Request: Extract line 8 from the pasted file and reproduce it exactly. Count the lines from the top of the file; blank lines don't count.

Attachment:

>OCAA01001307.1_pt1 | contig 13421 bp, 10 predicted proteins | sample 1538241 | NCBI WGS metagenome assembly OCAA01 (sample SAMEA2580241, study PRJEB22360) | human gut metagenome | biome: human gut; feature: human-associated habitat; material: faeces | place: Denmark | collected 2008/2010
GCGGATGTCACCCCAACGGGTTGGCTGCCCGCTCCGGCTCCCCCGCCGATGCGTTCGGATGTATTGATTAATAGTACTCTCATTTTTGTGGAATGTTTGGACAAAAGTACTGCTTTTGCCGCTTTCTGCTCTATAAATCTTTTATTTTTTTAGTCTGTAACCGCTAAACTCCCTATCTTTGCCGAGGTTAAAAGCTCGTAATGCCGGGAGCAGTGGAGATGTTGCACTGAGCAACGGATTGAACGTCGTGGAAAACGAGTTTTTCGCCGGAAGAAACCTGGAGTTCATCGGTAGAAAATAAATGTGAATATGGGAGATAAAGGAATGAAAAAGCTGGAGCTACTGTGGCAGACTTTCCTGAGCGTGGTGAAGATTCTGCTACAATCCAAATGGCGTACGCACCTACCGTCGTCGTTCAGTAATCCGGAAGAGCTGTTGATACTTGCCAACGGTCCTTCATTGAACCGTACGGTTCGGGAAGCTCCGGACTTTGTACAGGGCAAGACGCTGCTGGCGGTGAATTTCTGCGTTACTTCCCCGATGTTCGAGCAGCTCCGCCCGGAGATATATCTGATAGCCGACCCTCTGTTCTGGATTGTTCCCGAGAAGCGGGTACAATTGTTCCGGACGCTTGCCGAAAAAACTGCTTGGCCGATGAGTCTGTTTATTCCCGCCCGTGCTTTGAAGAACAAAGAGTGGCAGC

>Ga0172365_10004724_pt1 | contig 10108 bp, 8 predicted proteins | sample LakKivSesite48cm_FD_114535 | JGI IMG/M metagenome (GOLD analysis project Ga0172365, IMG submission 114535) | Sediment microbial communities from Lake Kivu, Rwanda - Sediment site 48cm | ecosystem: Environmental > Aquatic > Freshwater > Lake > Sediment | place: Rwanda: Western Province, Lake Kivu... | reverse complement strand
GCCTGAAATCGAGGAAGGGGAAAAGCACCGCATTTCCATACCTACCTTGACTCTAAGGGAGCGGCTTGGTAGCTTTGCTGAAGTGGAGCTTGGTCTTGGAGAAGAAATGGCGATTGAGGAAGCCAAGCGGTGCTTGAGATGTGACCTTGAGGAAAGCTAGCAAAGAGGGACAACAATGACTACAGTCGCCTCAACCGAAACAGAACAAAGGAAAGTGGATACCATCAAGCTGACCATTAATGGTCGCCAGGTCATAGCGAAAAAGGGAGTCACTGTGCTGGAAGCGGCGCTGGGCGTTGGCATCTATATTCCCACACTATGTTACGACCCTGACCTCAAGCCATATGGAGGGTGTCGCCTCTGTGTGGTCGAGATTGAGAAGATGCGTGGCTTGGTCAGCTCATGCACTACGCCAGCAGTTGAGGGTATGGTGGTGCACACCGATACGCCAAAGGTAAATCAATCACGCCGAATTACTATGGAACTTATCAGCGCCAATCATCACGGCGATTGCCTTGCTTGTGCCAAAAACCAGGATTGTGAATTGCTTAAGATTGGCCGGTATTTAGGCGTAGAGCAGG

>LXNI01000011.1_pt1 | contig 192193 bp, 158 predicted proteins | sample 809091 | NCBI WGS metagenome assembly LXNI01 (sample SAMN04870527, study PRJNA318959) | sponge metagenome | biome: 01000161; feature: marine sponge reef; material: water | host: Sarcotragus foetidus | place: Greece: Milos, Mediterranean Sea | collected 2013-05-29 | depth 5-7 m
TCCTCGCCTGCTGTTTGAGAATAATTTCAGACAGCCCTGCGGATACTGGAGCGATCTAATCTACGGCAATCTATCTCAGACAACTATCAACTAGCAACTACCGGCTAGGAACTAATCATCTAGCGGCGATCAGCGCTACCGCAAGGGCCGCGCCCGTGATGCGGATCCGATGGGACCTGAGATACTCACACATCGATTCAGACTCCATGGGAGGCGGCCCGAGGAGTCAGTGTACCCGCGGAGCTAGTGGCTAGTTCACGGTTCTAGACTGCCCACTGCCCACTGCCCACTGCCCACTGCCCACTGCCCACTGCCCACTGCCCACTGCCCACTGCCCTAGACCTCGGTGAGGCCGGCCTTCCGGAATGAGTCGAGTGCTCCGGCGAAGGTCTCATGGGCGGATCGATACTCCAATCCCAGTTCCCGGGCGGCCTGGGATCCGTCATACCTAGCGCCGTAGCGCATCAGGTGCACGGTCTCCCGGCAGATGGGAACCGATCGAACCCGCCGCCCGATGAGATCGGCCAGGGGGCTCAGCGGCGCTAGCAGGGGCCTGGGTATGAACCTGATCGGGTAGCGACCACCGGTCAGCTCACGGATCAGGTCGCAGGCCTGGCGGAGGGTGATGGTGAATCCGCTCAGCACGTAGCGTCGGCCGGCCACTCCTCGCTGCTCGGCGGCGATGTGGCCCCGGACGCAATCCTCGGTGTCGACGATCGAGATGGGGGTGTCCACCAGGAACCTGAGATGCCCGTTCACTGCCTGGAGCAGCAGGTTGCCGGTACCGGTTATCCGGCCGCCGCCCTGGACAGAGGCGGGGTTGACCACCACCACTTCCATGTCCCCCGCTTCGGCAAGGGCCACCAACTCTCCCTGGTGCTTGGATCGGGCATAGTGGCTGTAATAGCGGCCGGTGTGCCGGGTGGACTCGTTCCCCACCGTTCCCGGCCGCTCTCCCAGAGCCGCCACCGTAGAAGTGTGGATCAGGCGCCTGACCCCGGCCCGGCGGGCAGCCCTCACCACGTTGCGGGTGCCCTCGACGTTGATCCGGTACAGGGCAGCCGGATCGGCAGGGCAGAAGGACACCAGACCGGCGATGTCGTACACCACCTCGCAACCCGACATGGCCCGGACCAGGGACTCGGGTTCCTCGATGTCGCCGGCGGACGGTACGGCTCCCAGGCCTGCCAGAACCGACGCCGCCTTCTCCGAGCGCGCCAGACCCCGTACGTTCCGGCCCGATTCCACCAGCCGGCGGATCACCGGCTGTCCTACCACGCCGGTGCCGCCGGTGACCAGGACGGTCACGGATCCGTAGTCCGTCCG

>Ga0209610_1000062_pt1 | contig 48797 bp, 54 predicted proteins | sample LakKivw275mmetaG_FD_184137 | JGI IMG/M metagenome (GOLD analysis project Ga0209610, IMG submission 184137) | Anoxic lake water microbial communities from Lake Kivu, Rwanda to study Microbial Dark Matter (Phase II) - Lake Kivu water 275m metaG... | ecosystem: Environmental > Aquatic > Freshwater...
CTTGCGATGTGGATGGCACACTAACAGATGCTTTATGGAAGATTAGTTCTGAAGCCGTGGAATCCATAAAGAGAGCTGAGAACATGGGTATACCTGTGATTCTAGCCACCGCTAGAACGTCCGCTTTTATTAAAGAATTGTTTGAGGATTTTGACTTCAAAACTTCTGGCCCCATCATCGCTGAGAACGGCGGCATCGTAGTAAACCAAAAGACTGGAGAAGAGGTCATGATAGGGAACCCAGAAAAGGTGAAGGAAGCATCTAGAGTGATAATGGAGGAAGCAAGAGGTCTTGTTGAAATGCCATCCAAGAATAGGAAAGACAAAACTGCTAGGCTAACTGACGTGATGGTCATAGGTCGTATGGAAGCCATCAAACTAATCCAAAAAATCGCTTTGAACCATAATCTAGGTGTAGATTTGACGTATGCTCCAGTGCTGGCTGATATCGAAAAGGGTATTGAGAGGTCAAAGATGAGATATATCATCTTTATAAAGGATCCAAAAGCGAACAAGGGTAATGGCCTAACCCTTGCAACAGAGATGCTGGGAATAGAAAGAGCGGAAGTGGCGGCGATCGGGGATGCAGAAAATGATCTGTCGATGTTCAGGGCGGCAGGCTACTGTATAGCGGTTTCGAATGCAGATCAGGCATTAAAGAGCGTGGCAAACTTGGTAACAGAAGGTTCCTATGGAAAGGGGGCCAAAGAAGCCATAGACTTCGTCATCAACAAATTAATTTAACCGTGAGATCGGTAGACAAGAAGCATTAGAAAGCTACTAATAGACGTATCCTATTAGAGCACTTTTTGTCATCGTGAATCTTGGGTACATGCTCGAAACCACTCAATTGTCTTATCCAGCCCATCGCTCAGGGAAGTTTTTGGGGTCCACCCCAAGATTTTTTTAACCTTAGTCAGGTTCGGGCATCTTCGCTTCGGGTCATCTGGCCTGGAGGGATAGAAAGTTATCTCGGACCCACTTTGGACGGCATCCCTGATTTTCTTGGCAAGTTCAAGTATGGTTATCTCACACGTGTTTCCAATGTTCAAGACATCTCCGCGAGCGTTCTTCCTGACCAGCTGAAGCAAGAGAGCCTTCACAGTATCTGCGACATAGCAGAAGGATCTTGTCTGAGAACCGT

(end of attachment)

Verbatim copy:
CTTGCGATGTGGATGGCACACTAACAGATGCTTTATGGAAGATTAGTTCTGAAGCCGTGGAATCCATAAAGAGAGCTGAGAACATGGGTATACCTGTGATTCTAGCCACCGCTAGAACGTCCGCTTTTATTAAAGAATTGTTTGAGGATTTTGACTTCAAAACTTCTGGCCCCATCATCGCTGAGAACGGCGGCATCGTAGTAAACCAAAAGACTGGAGAAGAGGTCATGATAGGGAACCCAGAAAAGGTGAAGGAAGCATCTAGAGTGATAATGGAGGAAGCAAGAGGTCTTGTTGAAATGCCATCCAAGAATAGGAAAGACAAAACTGCTAGGCTAACTGACGTGATGGTCATAGGTCGTATGGAAGCCATCAAACTAATCCAAAAAATCGCTTTGAACCATAATCTAGGTGTAGATTTGACGTATGCTCCAGTGCTGGCTGATATCGAAAAGGGTATTGAGAGGTCAAAGATGAGATATATCATCTTTATAAAGGATCCAAAAGCGAACAAGGGTAATGGCCTAACCCTTGCAACAGAGATGCTGGGAATAGAAAGAGCGGAAGTGGCGGCGATCGGGGATGCAGAAAATGATCTGTCGATGTTCAGGGCGGCAGGCTACTGTATAGCGGTTTCGAATGCAGATCAGGCATTAAAGAGCGTGGCAAACTTGGTAACAGAAGGTTCCTATGGAAAGGGGGCCAAAGAAGCCATAGACTTCGTCATCAACAAATTAATTTAACCGTGAGATCGGTAGACAAGAAGCATTAGAAAGCTACTAATAGACGTATCCTATTAGAGCACTTTTTGTCATCGTGAATCTTGGGTACATGCTCGAAACCACTCAATTGTCTTATCCAGCCCATCGCTCAGGGAAGTTTTTGGGGTCCACCCCAAGATTTTTTTAACCTTAGTCAGGTTCGGGCATCTTCGCTTCGGGTCATCTGGCCTGGAGGGATAGAAAGTTATCTCGGACCCACTTTGGACGGCATCCCTGATTTTCTTGGCAAGTTCAAGTATGGTTATCTCACACGTGTTTCCAATGTTCAAGACATCTCCGCGAGCGTTCTTCCTGACCAGCTGAAGCAAGAGAGCCTTCACAGTATCTGCGACATAGCAGAAGGATCTTGTCTGAGAACCGT